Wednesday, May 9, 2012

Obama and Romney are not the same

A common theme heard in the wake of Mitt Romney’s primary victories is that the former Massachusetts governor’s platform is almost indistinguishable from President Obama.  Even a cursory examination of the two men shows that the charge is manifestly untrue. 

Perhaps the most obvious area of apparent similarity is health care reform.  While governor of Massachusetts, Romney presided over the enactment of an individual mandate to purchase health insurance that President Obama has claimed as the inspiration for his own landmark legislation. 

There are important key differences between the Romney and Obama laws.  Not the least of these is the fact that Massachusetts did not face the same limits that the federal government faces under the Constitution.  The federal government is granted certain powers under the Constitution.  The rest are reserved to the states and the people.  The federal government does not have the right to force people to engage in commerce, but the state of Massachusetts may have that power under its state constitution.

The Constitution notwithstanding, many Americans believe that the states should not have the right to mandate the purchase of health insurance or other products.  In Massachusetts however, the reform plan was popular when it passed and remains so.  A poll last year reported by Reuters found that 84 percent of Massachusetts residents are satisfied with the state’s health care reform.  Nevertheless, Romney has repeatedly pledged to repeal Obamacare if elected and block its implementation with an executive order on his first day in office.  Of course, President Obama would block any attempts to repeal his signature achievement and would try to pass a new version if it is struck down by the Supreme Court.

Another obvious difference is in the types of judges that President Romney would appoint.  Because judges serve for life, the impact of judicial appointments will last far beyond the four-year presidential term.  Under Barack Obama’s judicial philosophy, judges should have “empathy” for the poor and be “sensitive to issues of social justice” says the New York Times.  In contrast, reports that Romney has said that he has a “strict constructionist judicial philosophy.”  As governor of Massachusetts, he appointed lower court judges that were tough on crime.  He reformed the judicial nominating process to make it easier for conservatives to be appointed and named a conservative to the chair of the Judicial Nominating Commission.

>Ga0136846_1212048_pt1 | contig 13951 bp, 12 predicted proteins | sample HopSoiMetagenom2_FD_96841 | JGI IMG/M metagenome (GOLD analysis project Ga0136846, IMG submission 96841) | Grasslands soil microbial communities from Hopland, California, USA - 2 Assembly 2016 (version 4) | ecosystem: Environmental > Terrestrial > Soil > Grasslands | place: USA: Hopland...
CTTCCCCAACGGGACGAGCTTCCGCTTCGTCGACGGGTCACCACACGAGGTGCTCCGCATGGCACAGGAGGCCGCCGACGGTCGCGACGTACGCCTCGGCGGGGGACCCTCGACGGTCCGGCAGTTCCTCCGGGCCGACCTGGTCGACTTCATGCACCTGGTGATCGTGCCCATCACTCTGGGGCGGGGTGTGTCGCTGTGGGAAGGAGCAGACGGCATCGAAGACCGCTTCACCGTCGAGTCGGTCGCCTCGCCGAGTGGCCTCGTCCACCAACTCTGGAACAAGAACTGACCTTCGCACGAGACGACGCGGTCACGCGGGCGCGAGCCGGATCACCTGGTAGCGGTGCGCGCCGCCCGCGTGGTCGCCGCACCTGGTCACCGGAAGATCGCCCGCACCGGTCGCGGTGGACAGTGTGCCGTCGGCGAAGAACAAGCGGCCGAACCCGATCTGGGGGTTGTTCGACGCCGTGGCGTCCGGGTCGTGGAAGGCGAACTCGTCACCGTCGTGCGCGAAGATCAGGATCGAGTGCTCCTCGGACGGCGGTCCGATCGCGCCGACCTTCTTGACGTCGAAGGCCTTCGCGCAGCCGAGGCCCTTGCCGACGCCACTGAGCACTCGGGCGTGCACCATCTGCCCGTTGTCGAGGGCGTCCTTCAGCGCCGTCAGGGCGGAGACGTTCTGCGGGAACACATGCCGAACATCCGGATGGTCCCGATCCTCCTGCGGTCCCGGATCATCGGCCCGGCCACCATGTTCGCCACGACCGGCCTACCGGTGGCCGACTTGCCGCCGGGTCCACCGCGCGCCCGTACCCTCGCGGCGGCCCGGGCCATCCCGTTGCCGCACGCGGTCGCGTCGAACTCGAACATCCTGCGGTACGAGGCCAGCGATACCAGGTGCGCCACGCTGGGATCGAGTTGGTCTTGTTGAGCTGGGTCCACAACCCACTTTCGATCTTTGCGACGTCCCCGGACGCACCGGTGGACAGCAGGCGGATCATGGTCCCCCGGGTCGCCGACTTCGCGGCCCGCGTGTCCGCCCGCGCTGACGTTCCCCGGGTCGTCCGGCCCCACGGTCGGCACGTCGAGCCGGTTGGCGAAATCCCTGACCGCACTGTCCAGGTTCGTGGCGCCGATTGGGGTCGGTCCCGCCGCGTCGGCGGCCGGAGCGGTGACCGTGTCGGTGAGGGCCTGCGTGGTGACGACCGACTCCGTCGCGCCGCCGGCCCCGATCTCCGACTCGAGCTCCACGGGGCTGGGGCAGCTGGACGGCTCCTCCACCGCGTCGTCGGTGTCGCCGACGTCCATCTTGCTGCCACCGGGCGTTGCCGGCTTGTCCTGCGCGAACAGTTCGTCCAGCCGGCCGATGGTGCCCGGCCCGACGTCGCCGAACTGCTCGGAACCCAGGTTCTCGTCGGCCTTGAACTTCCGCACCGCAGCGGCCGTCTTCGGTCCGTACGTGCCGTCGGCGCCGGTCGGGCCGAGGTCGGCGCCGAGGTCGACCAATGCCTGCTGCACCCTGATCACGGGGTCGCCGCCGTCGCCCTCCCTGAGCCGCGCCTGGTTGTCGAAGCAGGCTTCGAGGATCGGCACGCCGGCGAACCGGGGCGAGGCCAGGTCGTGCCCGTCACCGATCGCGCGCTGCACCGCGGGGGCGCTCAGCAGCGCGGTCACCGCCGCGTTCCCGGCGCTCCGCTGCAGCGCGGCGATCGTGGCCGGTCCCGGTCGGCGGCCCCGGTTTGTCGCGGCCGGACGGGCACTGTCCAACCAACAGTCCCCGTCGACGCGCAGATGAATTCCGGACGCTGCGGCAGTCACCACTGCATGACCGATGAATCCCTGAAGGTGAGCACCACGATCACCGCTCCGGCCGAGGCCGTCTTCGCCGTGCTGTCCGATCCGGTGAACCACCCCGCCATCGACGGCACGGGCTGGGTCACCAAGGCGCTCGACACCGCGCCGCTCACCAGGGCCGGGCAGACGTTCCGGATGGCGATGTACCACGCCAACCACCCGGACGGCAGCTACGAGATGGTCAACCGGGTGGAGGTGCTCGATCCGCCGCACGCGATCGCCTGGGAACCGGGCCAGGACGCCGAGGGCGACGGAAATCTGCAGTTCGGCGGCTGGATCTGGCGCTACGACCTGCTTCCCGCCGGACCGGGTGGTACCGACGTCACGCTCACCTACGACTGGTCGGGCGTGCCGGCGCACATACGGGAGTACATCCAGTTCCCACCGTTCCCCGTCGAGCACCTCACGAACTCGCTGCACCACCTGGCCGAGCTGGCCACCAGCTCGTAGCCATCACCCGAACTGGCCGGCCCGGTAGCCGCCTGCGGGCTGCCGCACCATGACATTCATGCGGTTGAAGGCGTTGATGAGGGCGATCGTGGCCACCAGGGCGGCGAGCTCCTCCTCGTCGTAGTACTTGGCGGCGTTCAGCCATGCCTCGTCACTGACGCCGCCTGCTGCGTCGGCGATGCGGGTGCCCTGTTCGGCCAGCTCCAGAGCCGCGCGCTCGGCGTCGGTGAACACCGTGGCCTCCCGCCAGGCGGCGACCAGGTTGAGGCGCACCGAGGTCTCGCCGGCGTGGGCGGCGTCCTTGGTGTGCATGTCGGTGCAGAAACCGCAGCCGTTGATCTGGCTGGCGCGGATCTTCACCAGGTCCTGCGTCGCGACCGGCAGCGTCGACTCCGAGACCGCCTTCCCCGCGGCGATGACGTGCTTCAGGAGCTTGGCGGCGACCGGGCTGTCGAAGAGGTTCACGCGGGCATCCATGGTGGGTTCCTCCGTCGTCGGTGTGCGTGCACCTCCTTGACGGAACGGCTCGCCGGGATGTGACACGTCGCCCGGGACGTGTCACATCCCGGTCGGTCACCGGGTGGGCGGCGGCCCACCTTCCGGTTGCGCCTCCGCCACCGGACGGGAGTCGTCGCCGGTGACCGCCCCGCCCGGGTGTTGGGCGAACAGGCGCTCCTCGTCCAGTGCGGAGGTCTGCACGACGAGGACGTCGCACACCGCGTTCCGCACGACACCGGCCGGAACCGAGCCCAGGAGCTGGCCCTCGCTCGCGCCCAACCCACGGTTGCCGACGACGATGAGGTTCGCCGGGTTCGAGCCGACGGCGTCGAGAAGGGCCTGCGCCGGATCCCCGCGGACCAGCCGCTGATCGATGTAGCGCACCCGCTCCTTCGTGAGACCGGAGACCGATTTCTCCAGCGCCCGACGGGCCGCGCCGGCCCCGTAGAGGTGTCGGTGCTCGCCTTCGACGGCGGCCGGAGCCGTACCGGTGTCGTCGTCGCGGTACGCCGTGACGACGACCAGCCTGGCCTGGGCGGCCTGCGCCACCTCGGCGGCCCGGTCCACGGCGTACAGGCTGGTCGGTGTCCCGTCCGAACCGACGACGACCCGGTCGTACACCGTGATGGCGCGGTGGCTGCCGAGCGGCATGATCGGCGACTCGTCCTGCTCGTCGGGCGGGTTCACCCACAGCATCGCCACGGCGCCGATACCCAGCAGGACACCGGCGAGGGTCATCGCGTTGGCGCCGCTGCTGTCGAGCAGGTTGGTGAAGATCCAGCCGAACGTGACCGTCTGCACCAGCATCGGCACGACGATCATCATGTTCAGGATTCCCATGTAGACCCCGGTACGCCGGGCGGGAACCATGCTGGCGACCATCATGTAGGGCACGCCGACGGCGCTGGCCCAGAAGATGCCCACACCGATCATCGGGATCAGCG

Judge Robert Bork, quoted by, said in 2008, “No other candidate will do more to advance the conservative judicial movement than Governor Mitt Romney…  [He] is committed to nominating judges who take their oath of office seriously and respect the rule of law in our nation.”

Two of the most pressing issues faced by our country today are the skyrocketing federal debt and the prospect of an Iranian nuclear weapon.  With respect to Iran and its rush to obtain a nuclear weapon, Obama has dragged his feet since his election.  He failed to support the Iranian uprising in 2009 and continued to make diplomatic overtures to the Iranian government.  The president resisted tightening sanctions until pressed by Congress.  President Obama did, however, call an Iranian nuclear weapon “unacceptable” in an interview with The Atlantic and said that a “military component” would be the last option.

In a Republican presidential debate last January, excerpted on, Romney said, “…  If we re-elect Barack Obama, Iran will have a nuclear weapon.  And if we elect Mitt Romney, if you elect me as the next president, they will not have a nuclear weapon....”  He continued, “I will make sure that the sanctions, diplomatic pressure, economic pressure and support of insurgents within the country help them become dissuaded to get away from their nuclear ambition.”